MEMPHIS, Tenn. — Stephen Ferreira is a student at East High and has dreams of being a pilot — a dream he’s already achieving in high school.

“I was originally going to go to Central, but then I found out there was an aviation program here,” Ferreira said.

East High School’s aviation program offers hands-on training to students interested in aviation careers. Stephen enrolled his freshman year, and by the time he was a junior, he earned his private pilot’s license.

“Usually this step isn’t done until college, but it makes it so much simpler to get it done in high school,” Ferreira said.

The program falls under Memphis Shelby County Schools’ college, career and technical education, or CCTE for short. As the pandemic caused a major disruption in the workforce, the Memphis school system hopes programs like it can help fix the problem.

“We all know nationwide there is a shortage of skilled workers,” said Tanika Lester, who oversees CCTE. “Our students when they graduate, they have already earned industry recognized credentials.”

Lester said they prepare students for both college and a career. It’s kind of like vocational school, but with more options like engineering, computer science, agriculture, media, culinary arts and more.

The class of 2020 graduated into a labor market with an 18% unemployment rate for their age group, 16-24 years old. The U.S. Department of Labor went on to report young adults of color struggled the most to find work.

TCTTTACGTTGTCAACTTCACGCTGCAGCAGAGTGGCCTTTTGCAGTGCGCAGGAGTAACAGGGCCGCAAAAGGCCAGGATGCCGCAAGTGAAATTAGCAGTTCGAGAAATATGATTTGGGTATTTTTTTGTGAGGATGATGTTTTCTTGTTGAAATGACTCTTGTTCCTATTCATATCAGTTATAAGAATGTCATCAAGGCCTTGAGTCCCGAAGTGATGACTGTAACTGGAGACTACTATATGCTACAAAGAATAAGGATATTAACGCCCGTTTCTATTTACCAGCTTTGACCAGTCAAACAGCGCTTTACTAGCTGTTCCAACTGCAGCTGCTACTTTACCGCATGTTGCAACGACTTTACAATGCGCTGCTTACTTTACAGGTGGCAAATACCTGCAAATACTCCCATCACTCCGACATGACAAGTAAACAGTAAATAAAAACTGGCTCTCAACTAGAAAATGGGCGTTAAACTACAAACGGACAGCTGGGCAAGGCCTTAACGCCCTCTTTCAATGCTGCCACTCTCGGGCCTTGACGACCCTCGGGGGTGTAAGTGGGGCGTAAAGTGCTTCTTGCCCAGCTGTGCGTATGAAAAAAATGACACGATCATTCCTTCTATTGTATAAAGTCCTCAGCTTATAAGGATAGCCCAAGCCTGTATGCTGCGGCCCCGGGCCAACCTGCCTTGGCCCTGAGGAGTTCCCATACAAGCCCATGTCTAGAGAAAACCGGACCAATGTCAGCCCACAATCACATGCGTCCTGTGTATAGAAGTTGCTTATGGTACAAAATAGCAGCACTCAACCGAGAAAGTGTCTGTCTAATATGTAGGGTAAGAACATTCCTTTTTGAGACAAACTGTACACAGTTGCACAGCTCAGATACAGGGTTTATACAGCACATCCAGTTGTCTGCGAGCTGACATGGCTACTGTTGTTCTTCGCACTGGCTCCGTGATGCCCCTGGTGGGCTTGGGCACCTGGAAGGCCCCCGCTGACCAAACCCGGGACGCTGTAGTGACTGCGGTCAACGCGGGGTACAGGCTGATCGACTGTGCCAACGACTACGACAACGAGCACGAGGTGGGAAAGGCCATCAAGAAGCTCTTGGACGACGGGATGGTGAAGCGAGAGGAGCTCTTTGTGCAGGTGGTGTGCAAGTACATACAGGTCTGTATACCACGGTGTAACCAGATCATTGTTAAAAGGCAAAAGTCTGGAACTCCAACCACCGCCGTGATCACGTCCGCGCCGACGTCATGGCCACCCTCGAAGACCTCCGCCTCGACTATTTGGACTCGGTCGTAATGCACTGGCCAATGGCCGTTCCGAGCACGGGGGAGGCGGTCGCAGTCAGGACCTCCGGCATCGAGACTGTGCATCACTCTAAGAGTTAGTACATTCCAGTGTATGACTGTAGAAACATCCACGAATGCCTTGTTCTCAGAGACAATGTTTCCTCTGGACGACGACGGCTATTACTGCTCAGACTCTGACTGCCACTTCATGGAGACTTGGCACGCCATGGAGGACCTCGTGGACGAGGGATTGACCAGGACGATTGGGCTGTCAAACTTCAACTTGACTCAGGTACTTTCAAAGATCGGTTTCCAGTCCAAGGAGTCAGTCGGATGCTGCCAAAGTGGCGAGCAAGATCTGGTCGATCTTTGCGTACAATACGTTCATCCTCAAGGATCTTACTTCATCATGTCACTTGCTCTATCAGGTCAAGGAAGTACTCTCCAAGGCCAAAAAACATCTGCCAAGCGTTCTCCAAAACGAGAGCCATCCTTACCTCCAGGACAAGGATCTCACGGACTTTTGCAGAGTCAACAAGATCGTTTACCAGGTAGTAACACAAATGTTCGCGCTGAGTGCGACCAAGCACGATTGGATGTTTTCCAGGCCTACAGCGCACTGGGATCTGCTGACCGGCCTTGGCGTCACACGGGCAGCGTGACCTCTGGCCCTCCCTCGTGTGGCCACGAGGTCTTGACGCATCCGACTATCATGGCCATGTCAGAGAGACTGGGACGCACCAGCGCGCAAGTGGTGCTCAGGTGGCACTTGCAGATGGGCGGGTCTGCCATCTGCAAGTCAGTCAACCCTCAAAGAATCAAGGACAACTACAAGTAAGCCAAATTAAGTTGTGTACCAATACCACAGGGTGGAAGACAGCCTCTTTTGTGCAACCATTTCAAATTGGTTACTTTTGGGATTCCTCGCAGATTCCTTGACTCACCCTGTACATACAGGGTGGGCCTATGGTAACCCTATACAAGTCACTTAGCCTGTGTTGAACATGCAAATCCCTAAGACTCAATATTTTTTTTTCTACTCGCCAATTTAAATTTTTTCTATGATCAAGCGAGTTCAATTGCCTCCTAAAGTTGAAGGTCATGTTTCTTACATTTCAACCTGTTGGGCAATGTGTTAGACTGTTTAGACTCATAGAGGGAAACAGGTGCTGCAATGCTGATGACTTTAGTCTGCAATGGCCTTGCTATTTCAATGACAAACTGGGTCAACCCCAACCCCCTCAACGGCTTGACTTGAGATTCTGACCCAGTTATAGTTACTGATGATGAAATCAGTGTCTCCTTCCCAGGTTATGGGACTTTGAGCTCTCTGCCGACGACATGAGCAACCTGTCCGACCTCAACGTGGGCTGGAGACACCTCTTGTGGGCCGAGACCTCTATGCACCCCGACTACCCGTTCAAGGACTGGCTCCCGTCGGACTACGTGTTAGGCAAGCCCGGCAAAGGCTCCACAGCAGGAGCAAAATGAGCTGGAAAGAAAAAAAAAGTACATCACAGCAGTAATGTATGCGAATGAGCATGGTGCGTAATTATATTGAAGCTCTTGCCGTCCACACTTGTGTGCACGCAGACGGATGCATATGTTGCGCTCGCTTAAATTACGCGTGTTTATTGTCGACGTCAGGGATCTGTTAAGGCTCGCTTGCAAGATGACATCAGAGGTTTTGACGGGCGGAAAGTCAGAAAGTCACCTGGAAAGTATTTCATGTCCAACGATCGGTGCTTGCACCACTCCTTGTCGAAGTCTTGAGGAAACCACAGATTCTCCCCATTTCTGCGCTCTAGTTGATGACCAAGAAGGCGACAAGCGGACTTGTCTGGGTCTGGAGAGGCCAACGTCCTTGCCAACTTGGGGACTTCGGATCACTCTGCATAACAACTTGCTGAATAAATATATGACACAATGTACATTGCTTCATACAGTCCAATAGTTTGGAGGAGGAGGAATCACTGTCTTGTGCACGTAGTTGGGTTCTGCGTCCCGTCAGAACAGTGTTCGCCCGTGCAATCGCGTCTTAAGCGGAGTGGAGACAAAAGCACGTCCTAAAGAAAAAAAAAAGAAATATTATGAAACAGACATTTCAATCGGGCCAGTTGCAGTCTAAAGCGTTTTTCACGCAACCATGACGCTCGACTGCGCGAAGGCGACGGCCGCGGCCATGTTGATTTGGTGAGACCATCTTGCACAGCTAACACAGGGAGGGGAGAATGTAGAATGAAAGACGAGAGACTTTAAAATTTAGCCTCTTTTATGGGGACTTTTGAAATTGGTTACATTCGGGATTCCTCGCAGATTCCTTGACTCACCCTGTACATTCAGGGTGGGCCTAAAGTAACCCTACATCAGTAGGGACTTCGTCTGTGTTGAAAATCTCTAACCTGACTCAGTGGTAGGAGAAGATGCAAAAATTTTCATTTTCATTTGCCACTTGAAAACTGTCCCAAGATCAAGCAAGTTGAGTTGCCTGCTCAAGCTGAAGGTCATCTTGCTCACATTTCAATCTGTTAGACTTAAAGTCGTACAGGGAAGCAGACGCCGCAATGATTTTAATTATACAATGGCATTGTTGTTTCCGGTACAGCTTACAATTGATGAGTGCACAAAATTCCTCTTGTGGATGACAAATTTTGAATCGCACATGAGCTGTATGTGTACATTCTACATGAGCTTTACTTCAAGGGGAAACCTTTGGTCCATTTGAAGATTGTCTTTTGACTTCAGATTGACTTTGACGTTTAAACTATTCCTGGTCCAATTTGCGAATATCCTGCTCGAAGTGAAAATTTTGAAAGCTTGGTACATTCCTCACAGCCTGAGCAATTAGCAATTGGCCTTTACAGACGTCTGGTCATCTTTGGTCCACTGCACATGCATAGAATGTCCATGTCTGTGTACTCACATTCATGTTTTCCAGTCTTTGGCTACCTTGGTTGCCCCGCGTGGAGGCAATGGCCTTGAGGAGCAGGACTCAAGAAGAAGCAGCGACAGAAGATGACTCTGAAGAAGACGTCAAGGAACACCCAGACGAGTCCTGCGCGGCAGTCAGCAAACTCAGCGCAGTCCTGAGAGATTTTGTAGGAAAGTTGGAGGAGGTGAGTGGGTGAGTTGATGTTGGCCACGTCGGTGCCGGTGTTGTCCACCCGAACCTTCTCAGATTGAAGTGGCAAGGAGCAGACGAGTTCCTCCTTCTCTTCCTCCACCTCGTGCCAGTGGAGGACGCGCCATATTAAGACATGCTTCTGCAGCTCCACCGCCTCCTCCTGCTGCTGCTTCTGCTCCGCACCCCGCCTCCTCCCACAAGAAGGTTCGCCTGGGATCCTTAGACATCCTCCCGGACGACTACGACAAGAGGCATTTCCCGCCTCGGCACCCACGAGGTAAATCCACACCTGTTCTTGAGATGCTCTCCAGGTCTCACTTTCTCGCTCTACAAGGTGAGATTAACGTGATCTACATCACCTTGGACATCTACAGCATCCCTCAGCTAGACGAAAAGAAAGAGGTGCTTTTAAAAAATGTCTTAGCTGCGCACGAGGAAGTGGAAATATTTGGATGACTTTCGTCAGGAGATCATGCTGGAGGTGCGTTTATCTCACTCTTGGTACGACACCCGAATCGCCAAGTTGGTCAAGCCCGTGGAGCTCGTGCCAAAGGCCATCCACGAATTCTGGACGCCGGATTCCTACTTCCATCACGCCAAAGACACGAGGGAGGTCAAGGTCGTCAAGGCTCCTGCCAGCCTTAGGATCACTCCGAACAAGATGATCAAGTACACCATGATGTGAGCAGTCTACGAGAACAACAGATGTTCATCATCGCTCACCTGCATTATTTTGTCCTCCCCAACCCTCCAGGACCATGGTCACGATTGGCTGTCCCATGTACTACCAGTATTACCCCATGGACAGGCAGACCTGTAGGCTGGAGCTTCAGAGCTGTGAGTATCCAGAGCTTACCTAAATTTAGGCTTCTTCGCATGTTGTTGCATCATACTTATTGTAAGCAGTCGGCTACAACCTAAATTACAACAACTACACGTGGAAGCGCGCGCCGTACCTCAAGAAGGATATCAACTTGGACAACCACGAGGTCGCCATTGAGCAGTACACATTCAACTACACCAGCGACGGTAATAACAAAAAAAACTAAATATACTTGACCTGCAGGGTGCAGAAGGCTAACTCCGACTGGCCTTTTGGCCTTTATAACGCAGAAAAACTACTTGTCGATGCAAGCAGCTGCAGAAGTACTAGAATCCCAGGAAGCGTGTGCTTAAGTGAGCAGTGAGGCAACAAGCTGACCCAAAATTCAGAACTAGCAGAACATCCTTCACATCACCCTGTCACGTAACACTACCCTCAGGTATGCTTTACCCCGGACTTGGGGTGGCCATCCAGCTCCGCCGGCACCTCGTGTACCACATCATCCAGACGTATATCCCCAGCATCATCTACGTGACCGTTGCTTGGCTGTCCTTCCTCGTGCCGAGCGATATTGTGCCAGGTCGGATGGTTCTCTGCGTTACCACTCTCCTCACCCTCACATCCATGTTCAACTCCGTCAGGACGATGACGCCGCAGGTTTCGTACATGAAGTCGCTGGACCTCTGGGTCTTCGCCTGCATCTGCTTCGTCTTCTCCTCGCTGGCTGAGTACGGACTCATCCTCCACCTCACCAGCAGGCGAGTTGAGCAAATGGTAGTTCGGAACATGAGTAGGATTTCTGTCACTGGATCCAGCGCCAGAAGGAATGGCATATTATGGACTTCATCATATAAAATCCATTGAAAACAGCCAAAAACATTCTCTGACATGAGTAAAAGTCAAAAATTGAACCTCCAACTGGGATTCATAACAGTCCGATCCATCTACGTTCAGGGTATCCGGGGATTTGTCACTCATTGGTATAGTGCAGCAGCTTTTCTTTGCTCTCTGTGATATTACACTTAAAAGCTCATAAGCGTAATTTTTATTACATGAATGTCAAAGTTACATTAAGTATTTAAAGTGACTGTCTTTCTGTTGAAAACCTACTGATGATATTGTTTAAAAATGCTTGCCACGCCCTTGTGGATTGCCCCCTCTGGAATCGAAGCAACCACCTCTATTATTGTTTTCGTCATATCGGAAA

All the while, millions of people quit and switched jobs for better pay and benefits. More retired, some earlier than they wanted.

Many businesses say they are eager to fill the positions, but claim there’s a shortage of skilled applicants.

“I definitely think our programs could be the answer to the shortages,” Lester said.

She said industry partners have let them know what jobs they need to fill, so students can start preparing. She points to students like Abigail Cosme, who’s in the barbering program at Sheffield.

Abigail Cosme in the classroom

“I’m going to continue this and use this as a side job,” Cosme said.

Her teacher says Abigail just earned her master barber’s license.

“She can become her own boss as a master barber in a shop as well as own her own shop,” Sharon Wilson said.

It’s a big achievement that other students believe will make a difference.

“Definitely with the area we’re in and the things we grew up around, I feel like it’s important for people to find outlets instead of choosing the wrong path,” Siyus Gibson said.

More students are signing up for CCTE courses. Nearly twice as many signed up for advanced manufacturing last year compared to the 2017-2018 school year. More than 600 enrolled in agriculture last year, and 2,400 were in business management.

Hospitality and tourism has more than 800 students. STEM is seeing the same growth. Law and public safety is down students, but transportation has the most it’s ever had.

Lester said overall, enrollment is promising.

“They see they don’t have to necessarily go to college to be successful. The talk that we hear all the time is when students graduate they have all this debt. They have debt and sometimes can’t even find a job,” Lester said.

She said CCTE is just another option. She said the district is adapting to this new normal and so are companies.

Companies recognize they have to get inventive too, like offering more pay and creative perks. Some are even dropping four-year college degree requirements.

“I know CCTE is the answer to a lot of the problems,” Lester said.

The district said they plan on putting more emphasis on CCTE by creating more certification opportunities, updating facilities, expanding to middle and elementary students and developing more partnerships.